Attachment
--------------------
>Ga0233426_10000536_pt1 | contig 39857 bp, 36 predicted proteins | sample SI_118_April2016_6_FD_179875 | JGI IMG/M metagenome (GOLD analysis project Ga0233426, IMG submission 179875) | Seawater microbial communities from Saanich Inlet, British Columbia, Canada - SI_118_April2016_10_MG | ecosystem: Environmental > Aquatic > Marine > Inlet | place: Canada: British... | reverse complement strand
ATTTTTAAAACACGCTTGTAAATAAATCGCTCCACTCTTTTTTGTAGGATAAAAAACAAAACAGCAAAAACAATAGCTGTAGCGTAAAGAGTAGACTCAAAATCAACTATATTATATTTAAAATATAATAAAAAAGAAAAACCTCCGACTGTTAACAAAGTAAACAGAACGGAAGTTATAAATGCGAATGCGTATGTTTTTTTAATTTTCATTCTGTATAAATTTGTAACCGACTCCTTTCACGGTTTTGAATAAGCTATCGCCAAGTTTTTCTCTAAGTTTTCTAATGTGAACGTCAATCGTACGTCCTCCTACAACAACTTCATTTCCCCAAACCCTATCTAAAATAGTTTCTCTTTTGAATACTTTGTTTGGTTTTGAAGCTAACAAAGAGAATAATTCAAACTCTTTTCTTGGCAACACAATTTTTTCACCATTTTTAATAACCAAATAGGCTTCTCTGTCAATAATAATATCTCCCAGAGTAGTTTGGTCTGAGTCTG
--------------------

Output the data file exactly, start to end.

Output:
>Ga0233426_10000536_pt1 | contig 39857 bp, 36 predicted proteins | sample SI_118_April2016_6_FD_179875 | JGI IMG/M metagenome (GOLD analysis project Ga0233426, IMG submission 179875) | Seawater microbial communities from Saanich Inlet, British Columbia, Canada - SI_118_April2016_10_MG | ecosystem: Environmental > Aquatic > Marine > Inlet | place: Canada: British... | reverse complement strand
ATTTTTAAAACACGCTTGTAAATAAATCGCTCCACTCTTTTTTGTAGGATAAAAAACAAAACAGCAAAAACAATAGCTGTAGCGTAAAGAGTAGACTCAAAATCAACTATATTATATTTAAAATATAATAAAAAAGAAAAACCTCCGACTGTTAACAAAGTAAACAGAACGGAAGTTATAAATGCGAATGCGTATGTTTTTTTAATTTTCATTCTGTATAAATTTGTAACCGACTCCTTTCACGGTTTTGAATAAGCTATCGCCAAGTTTTTCTCTAAGTTTTCTAATGTGAACGTCAATCGTACGTCCTCCTACAACAACTTCATTTCCCCAAACCCTATCTAAAATAGTTTCTCTTTTGAATACTTTGTTTGGTTTTGAAGCTAACAAAGAGAATAATTCAAACTCTTTTCTTGGCAACACAATTTTTTCACCATTTTTAATAACCAAATAGGCTTCTCTGTCAATAATAATATCTCCCAGAGTAGTTTGGTCTGAGTCTG